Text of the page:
You can measure the concentration of CO2 outside and plug it into this equation, usually between 400-450 ppm; in the T. H. Chan School's slides, the outdoor CO2 concentration is assumed to be 400 ppm. Meanwhile, you can estimate the CO2 generation rate by counting the occupants of each type and adding their CO2 generation rates together. Following are the CO2 generation rates disseminated by the T. H. Chan School of Public Health in their slides, which have yielded very close agreement between computed estimates and reference figures in the test calculations we've performed using school CO2 data that parents have submitted to us here.

Type of Occupant

Estimated CO2 Generation Rate

Teacher - standing, speaking, age 30-40

0.013 cfm

Teenagers (age 12+)

0.0087 cfm

Children under age 12 (ages 6-11)

0.0066 cfm

As parent advocates, we most often find ourselves in the reverse situation compared to the equation presented in the T.H. Chan School's slides: we wish to determine the airflow, but we only know the CO2 concentration we see on our CO2 monitor. We can algebraically solve Equation (5) for airflow, yielding Equation (6).


One source claims that ASHRAE has used this equation since 1981 to relate outdoor airflow rates to individual CO2 generation rates; dividing both sides by room occupancy yields Equation D-1 in ASHRAE Standard 62.1 Addendum D for relating per-person outdoor airflow to per-person CO2 generation rate.

Ventilation Rate Scratch Pad Spreadsheet

If you need to square up school ventilation claims with observations made using CO2 monitors and with recommendations and risk reductions from scientific literature and authoritative sources, we've created a spreadsheet you can use:

Like the air change rate spreadsheet, you can copy or download the spreadsheet to begin calculating numbers on your own.

To get started, enter the room dimensions and occupancy for the classroom environment for which you would like to convert ventilation rates. The spreadsheet starts with an example size and occupancy that you can change to fit your scenario:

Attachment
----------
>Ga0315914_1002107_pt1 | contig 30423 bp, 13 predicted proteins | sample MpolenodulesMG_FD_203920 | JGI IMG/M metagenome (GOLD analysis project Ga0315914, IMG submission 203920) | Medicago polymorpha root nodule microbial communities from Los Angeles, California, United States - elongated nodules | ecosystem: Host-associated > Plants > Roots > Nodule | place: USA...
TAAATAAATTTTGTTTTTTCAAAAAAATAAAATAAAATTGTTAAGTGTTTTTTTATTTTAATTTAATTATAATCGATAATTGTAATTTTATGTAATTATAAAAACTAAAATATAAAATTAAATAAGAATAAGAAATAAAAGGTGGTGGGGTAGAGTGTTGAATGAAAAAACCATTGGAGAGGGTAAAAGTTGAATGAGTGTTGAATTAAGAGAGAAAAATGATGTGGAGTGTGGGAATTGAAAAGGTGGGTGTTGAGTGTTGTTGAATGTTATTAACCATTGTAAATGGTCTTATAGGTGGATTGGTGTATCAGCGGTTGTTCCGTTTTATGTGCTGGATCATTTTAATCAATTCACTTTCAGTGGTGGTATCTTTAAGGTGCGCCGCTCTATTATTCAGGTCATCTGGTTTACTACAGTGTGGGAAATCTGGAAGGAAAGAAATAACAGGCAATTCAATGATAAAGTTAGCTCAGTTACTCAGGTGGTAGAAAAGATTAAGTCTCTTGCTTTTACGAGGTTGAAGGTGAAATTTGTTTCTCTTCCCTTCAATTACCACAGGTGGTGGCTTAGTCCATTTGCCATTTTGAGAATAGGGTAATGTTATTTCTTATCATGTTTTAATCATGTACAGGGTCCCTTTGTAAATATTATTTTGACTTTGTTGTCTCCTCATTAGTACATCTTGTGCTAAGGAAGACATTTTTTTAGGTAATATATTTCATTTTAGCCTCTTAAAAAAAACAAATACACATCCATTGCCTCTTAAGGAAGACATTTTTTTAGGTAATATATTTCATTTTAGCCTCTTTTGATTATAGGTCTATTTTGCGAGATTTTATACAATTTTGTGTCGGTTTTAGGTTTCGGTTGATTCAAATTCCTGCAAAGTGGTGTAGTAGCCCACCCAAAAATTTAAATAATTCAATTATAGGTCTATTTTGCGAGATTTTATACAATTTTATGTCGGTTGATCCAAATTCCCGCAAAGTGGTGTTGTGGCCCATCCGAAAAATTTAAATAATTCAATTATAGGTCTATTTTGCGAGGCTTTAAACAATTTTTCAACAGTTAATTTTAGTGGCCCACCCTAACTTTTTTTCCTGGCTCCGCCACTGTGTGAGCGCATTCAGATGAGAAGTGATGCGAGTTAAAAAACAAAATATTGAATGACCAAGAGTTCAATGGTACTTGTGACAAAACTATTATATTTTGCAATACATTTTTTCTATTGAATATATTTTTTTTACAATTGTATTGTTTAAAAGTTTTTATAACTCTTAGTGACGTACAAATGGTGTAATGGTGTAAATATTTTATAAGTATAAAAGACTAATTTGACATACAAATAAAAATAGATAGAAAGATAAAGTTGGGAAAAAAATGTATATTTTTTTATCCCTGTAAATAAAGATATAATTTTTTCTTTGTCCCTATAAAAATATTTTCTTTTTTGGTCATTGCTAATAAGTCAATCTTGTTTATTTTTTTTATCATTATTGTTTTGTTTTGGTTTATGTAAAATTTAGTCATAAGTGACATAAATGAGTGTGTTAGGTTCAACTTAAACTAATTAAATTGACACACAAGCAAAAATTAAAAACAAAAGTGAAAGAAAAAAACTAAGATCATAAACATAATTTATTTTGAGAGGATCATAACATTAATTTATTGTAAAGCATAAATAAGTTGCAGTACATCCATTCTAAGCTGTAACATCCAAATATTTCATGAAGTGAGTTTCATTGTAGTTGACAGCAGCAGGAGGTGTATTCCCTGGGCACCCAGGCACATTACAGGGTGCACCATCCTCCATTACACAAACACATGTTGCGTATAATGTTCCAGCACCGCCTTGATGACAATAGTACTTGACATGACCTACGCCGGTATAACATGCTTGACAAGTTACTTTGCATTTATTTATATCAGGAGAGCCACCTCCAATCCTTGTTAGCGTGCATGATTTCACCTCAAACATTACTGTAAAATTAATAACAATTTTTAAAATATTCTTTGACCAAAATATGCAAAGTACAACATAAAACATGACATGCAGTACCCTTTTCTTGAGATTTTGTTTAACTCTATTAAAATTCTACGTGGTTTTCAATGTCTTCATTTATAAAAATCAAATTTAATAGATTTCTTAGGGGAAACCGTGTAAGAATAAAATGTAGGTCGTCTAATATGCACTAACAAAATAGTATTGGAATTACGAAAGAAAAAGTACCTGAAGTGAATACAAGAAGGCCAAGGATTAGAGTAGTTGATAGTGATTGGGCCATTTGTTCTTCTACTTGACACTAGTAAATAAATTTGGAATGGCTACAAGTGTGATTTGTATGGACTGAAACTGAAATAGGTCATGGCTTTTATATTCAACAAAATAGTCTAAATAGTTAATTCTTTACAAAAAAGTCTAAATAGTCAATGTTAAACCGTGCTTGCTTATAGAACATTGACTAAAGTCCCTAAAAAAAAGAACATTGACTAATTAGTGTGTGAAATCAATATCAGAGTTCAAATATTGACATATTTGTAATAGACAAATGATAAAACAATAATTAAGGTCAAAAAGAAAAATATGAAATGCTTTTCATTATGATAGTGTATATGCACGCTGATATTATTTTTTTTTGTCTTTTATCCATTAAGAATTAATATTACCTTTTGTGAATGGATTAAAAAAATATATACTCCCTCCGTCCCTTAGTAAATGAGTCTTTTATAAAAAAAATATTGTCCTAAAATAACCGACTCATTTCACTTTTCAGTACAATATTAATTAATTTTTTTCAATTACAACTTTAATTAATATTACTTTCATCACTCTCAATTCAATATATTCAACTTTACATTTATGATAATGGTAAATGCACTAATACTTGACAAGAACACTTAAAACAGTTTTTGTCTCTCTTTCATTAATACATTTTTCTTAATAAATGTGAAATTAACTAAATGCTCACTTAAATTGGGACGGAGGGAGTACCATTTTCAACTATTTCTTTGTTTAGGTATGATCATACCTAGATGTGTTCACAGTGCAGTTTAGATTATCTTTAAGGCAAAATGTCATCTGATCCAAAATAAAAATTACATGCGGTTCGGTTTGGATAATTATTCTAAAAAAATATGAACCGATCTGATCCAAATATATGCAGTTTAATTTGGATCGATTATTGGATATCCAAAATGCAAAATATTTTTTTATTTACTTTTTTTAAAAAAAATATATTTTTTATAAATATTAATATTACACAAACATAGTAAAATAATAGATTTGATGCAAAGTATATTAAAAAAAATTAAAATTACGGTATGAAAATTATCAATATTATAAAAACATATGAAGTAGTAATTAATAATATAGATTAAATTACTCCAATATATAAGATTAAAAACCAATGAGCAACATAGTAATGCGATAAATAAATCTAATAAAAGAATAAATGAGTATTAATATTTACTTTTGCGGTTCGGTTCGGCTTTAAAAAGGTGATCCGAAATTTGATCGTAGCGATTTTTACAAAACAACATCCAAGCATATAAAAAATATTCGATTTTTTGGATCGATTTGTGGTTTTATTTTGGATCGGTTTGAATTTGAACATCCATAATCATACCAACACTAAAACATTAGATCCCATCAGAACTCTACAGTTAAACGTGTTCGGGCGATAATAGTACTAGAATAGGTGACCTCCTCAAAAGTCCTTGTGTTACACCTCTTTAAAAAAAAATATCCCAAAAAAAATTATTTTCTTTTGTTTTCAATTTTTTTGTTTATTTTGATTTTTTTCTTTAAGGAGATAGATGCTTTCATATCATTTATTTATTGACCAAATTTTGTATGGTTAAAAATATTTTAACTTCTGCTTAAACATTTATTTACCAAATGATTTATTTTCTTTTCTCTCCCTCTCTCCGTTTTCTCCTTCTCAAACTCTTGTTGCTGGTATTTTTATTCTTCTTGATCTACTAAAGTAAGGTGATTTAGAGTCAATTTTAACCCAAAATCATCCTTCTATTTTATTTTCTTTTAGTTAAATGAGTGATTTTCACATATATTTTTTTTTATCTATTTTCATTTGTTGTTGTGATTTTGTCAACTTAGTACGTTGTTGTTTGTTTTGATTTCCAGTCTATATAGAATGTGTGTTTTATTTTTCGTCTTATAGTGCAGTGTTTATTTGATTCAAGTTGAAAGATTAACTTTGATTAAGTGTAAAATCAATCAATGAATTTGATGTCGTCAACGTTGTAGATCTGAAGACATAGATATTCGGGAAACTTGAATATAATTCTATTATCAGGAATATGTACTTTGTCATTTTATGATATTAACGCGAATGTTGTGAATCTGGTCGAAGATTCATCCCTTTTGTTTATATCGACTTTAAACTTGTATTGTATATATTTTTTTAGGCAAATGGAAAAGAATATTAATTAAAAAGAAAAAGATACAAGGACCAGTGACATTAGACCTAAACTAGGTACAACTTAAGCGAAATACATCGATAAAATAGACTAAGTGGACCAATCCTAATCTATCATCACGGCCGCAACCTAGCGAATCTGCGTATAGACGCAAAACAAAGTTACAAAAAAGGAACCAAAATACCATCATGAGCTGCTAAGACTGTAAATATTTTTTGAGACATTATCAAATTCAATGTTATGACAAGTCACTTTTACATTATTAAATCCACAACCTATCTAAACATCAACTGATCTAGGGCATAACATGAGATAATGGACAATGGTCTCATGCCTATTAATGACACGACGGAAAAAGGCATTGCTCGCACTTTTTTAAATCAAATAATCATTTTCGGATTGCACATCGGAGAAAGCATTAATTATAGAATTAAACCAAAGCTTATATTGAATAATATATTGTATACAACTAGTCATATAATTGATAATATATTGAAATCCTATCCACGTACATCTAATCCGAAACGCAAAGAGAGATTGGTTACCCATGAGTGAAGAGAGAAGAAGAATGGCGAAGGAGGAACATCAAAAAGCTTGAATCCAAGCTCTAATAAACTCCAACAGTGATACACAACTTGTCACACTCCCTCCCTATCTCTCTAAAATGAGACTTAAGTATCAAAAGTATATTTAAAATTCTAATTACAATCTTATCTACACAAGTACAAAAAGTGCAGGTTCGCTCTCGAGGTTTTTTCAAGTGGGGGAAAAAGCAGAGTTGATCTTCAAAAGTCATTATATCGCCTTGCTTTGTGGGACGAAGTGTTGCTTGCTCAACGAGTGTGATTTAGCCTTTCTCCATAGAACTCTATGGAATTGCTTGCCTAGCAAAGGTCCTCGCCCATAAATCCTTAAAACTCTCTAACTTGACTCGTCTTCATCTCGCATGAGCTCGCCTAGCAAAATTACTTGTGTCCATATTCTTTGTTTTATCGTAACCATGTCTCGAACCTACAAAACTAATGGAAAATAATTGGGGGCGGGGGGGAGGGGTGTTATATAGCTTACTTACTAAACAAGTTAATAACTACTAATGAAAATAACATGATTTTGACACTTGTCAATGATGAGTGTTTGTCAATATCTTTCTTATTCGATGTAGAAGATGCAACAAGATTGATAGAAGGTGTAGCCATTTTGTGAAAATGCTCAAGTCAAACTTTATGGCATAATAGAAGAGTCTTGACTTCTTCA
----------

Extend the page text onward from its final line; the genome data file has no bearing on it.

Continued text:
Spreadsheet screenshot heading: Hypothetical Room Dimensions and Occupancy. Directions: Adjust hypothetical room dimensions and occupancy as needed to meet your scenario.  Occupants here are assumed to be one adult teacher and N-1 students under 12 years of age.  Initial values are the average of anecdotal minimum and maximum dimensions/occupants reported by parents and facilities managers. Room size [sqft]: 700; Ceilings [ft]: 10.5; V [cu ft] (calculated): 7350; Occupants: 25

Once you are satisfied with the classroom, you can use the scratch pad to convert from one ventilation rate to another. For instance, if you are given a ventilation rate in cubic feet per minute per person (cfm/person), you can type that in place of the cfm/person value to learn how many air changes per hour, liters per second per person, and how many ppm of CO2 that would coincide with in your hypothetical classroom scenario.

First line: Set values in this row:	9	ACH	| 30	cfm/person	| 10	L/s/person	| 800	ppm CO2 Second line: Requisite Outdoor Airflow:	1103	cfm	| 750	cfm	| 530	cfm	| 445	cfm Third line: Calculated ACH:	N/A		6.1	ACH	| 4.3	ACH	| 3.6	ACH Fourth line: Calculated cfm/person:	44	cfm/person	| N/A		| 21	cfm/person	| 18	cfm/person Fifth line: Calculated L/s/person:	21	L/s/person	| 14	L/s/person	| N/A		| 8.4	L/s/person Sixth line: Calculated ppm CO2:	570	ppm CO2	| 644	ppm CO2	| 739	ppm CO2	| N/A

The constants for outdoor CO2 concentration, and for per-person CO2 generation rates, are listed in the Constants section of the spreadsheet. For information about the equations used to convert between units, you can refer to the Equations sheet of the spreadsheet (or just scroll up in this very blog).


We hope this second part of our four-part blog series provides clarity for parent advocates trying to make sense of the disparate units that appear both in the expert recommendations, and in the answers that they are getting from schools.

Now that you know the units and how they relate, stay tuned for our third blog in this series: Eliminating Recommendation Consternation!